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Old 22-10-2014, 02:33   #46
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Re: How Long Does It Take You To Boil Water?

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Originally Posted by KISS View Post
@carstenb

As I said, I plan on having more than one burner - but instead of a multi-burner stove, I'll just use several single burner stoves rigged up separately. As for stuff falling out....don't see how that would happen unless the boat is upside down. Take another look at the video I posted, or the pictures from Atom that oldragbagger posted: where's the pot gonna go?
KISS- Obviously you can get it to work. I'm still confused though. By the time you build a couple of these and mount them in your baot, how many dollars/time will you have saved over buying and installing a factory bult marine stove (including oven)?

I'd venture to there is little to no savings. These units (from the videos) also take up at least as much space as a factory built unit.

Here's link to a UK company selling two burner gas hobs (these will be much cheaper in the US)

Plastimo Gulf 4500 - 2-Burner Gas Hob | Buy Now at gasproducts.co.uk

cost - 142

Here is a link to a standard gimbal/frame kit to mount the above gas hob

Standard Sea Rail & Gimble set to suit 4500 Cookers

cost- 50

Total 192 or roughly $275

As I said you can find these much cheaper if you look around.

Why all the hassle of bulding or designing? If you truly do not want an oven (and I recommend you have one - but that is your decision), then think about the fact that this unit is less than 6 inches high.

Ok you have to have a gas bottle somewhere, but if you use smaller ones, you won't need to have a very large gas locker.
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Old 22-10-2014, 02:41   #47
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Re: How Long Does It Take You To Boil Water?

And if you are truly against gas as fuel, here's link to west marine, Alcohol two burner stove.

5 3/8 inches high, $360

MARINE AIR Origo 3000 Alcohol Stove | West Marine

Sometimes you just don't need to reinvent the wheel
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Old 22-10-2014, 05:34   #48
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Re: How Long Does It Take You To Boil Water?

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I'm comparing possible cookers, and I need a baseline for what a marine stove "should" do. So, if you please, tell us how long it takes you to a boil a given amount of water and what type of cooker you use.

Thanks
Far more important than "How long..." is "How..." ??? When I started offshore sailing there was that guy at the Camper & Nicholsons shipyard (UK) who had received his brand new C&N 31 at the same time as I got mine... After doing his first test sail around the isle of Wight with the shipyard people, he offered the Britts a cup of tea They had left the choppy Channel waters & were motoring upstream the Southampton river. Below deck, he boiled the water in an open saucepan & couldn't see nor ear the waves from a big tug boat way away... Sure enough, when the first big wave hit his sailboat, he received all the boiling water on his arm, got 3rd degree burns... He refused the help of a free crew at least to the Canary island (He had that single-handling thing in his brain)... A week after his departure from the shipyard, his sailboat was found half afloat, drifting at the Channel entrance with no sign of him anywhere... A closed kettle is a safety must & by the way... the water will boil much faster... Of course, you all knew that
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Old 22-10-2014, 06:47   #49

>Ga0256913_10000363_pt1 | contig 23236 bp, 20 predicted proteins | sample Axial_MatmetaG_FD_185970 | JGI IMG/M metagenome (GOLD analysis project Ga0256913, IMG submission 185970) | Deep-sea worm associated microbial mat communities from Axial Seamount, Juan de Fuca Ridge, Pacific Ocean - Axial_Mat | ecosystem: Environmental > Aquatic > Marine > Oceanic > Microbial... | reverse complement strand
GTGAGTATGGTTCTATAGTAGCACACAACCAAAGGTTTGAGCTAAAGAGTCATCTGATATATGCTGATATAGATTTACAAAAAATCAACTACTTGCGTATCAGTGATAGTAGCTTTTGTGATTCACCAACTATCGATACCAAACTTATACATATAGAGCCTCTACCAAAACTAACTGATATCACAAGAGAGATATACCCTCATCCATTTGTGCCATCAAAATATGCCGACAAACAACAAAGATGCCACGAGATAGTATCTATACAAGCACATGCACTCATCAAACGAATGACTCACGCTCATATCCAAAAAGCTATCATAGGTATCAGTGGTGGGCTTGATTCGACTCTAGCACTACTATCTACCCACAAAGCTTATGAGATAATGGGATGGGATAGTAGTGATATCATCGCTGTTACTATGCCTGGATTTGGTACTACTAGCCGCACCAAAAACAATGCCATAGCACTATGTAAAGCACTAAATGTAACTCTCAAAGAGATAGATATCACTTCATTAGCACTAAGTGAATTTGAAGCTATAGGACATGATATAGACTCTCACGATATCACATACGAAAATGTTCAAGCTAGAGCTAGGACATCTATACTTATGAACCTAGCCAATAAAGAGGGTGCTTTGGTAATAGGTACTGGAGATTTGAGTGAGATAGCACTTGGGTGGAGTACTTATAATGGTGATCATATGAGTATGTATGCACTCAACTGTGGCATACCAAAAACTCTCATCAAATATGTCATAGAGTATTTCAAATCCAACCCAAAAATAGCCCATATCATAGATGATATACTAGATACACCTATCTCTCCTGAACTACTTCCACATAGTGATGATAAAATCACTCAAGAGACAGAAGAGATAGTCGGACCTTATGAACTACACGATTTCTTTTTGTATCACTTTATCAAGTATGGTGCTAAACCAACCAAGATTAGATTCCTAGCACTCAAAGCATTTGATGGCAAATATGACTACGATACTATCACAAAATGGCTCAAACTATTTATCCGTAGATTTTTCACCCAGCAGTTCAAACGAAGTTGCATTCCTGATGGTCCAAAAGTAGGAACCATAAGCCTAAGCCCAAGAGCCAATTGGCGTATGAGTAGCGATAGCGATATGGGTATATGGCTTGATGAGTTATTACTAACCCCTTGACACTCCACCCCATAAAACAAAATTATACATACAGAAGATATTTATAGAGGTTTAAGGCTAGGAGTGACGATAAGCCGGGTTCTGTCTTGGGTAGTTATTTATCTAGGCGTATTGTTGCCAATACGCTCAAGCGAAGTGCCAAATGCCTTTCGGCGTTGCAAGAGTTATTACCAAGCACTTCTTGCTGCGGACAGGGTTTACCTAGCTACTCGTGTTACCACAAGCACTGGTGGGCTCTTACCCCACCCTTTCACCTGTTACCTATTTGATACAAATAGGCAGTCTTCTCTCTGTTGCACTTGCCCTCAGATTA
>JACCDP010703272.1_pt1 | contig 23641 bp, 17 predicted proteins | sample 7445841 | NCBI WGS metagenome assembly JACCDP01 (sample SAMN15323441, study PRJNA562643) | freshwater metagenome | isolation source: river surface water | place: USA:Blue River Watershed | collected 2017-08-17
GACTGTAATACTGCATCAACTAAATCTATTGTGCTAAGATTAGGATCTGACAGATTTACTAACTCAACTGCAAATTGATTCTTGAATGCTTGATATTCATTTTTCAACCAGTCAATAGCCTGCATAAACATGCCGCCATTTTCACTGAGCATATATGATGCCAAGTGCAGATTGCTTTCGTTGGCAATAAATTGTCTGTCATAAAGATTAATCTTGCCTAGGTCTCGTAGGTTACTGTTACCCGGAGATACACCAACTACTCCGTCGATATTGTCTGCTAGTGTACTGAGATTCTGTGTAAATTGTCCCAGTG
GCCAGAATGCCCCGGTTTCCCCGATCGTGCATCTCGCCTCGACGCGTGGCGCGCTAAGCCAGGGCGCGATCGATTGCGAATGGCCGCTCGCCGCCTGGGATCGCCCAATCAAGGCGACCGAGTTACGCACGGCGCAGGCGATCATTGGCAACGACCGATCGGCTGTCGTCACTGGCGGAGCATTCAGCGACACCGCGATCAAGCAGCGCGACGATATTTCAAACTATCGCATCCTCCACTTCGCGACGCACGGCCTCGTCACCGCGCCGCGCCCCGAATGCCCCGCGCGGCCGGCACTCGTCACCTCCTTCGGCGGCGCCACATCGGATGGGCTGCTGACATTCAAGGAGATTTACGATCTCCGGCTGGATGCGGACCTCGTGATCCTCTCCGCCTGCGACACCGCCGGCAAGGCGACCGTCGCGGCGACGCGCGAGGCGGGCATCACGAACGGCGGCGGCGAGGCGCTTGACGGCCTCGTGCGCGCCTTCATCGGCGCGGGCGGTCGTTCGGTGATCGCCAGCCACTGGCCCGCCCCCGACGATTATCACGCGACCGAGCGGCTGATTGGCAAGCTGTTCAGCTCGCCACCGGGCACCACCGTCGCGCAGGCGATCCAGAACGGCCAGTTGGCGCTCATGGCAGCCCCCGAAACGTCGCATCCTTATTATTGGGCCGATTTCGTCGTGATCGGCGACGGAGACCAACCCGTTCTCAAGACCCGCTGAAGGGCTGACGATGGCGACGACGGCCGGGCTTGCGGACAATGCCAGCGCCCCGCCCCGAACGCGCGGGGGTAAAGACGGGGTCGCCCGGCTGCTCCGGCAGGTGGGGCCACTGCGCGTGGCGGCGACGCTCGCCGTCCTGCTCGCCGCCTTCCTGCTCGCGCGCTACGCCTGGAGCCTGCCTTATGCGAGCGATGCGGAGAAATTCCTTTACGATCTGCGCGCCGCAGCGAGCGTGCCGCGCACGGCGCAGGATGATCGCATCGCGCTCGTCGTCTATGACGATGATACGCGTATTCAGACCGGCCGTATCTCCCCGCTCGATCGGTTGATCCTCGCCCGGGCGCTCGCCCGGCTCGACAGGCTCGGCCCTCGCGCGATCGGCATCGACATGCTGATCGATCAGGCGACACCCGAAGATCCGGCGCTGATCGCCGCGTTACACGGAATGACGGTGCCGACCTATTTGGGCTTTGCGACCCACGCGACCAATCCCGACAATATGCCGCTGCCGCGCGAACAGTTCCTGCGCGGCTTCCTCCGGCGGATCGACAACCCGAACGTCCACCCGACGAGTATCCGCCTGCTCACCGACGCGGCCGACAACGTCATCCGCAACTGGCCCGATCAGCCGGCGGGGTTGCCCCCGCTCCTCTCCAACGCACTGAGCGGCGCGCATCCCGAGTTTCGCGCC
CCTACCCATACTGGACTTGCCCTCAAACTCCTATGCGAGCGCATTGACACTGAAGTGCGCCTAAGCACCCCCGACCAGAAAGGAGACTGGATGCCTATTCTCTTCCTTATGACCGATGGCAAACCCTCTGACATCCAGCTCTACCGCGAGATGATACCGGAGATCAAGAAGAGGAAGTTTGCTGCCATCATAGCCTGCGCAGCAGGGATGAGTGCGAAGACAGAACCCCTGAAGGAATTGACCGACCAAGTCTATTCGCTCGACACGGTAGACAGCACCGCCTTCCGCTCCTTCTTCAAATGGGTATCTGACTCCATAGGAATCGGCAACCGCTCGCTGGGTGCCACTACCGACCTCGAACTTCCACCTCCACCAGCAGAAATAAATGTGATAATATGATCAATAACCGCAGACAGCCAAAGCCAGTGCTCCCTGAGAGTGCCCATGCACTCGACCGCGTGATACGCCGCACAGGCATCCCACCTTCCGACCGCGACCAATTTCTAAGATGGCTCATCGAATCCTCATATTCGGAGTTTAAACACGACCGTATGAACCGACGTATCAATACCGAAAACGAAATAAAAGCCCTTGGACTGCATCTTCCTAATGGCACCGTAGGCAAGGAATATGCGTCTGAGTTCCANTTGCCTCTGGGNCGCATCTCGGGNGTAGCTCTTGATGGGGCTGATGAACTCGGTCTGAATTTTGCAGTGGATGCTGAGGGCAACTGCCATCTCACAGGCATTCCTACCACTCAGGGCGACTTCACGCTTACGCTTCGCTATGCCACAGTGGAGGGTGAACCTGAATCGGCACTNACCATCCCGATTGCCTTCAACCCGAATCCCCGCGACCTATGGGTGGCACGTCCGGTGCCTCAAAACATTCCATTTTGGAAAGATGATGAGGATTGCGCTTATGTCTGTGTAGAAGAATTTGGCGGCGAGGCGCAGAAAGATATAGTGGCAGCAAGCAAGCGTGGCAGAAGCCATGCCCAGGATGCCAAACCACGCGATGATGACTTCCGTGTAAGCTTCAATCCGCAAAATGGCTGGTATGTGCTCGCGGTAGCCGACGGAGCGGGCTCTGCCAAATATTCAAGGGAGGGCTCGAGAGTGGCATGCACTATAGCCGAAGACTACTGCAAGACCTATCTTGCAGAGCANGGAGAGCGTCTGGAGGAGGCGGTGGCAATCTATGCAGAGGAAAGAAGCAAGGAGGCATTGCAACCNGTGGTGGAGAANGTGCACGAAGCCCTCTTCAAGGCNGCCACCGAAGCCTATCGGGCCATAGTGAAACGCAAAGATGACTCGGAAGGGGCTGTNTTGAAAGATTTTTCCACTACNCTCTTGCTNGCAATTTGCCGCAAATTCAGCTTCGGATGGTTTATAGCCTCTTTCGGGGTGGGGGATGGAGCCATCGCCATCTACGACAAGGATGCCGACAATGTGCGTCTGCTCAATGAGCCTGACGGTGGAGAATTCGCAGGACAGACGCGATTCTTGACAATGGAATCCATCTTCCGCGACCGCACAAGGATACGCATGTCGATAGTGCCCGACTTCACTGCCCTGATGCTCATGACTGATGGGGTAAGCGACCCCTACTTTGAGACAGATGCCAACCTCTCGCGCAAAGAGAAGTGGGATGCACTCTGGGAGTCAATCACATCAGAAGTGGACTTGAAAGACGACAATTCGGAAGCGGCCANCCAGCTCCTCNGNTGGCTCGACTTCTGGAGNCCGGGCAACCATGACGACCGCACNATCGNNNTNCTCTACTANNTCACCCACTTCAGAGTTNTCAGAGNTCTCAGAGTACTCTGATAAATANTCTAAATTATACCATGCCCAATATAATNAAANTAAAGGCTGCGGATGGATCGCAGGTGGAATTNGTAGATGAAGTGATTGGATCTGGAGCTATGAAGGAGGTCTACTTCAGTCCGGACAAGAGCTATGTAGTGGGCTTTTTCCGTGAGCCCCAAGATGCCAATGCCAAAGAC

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Re: How Long Does It Take You To Boil Water?

Judging by the very long list of his proposed ideas in his other thread about building the KISS boat, I am getting the feeling that KISS is as much, and possibly even more, about the designing and inventing aspect of it as he is about the minimalist sailing, or perhaps even the sailing at all.

As many have already suggested, there are time tested and proven products and solutions out there for his situation, which is a simple, safe, and reliable method to cook on a KISS boat while long distance cruising. And there is a plethora of excellent (and far more suitable) gear available, both new and especially used, for very reasonable prices, much of it for far less than what he will spend rigging up a less than ideal system that he will likely eventually end up chucking out for the real thing, or which he will stubbornly live with out of a sense of devotion to his creation even though it doesn't work as well. If it proves to be unsafe or unworkable underway he'll eat PB&J sandwiches and drink water. I've known others that have found themselves in this situation because they chose the wrong equipment. But that's what he wants to do and I suspect it's more about the inventiveness of it than it is about whether or not it will work well, which he is at a disadvantage to determine because he doesn't have the sailing experience and doesn't understand yet that what he envisions in his mind, which seems to be a very sharp mind and so his track record with success on terra firm is probably very good, will not necessarily be what he finds on the erratic and unpredictable moving platform he will encounter "out there".

KISS, I can't encourage you strongly enough, since you have the expertise of all these seasoned cruisers here at your disposal, to consider their advice. You will have a myriad of opportunities as you are designing and outfitting your boat to come up with unique ways to make it your own and to showcase what appears to be your strong engineering, designing, and creative abilities. I have seen so many clever and innovative solutions to storage, rigging, security and dozen other things. But where you don't want to shortchange yourself is in your ability to nourish yourself at sea. It's not that what you're proposing won't give you the ability to "boil water." But you can do it better, safer, and cheaper.
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Old 22-10-2014, 07:02   #50
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Re: How Long Does It Take You To Boil Water?

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Originally Posted by oldragbaggers View Post
Judging by the very long list of his proposed ideas in his other thread about building the KISS boat, I am getting the feeling that KISS is as much, and possibly even more, about the designing and inventing aspect of it as he is about the minimalist sailing, or perhaps even the sailing at all.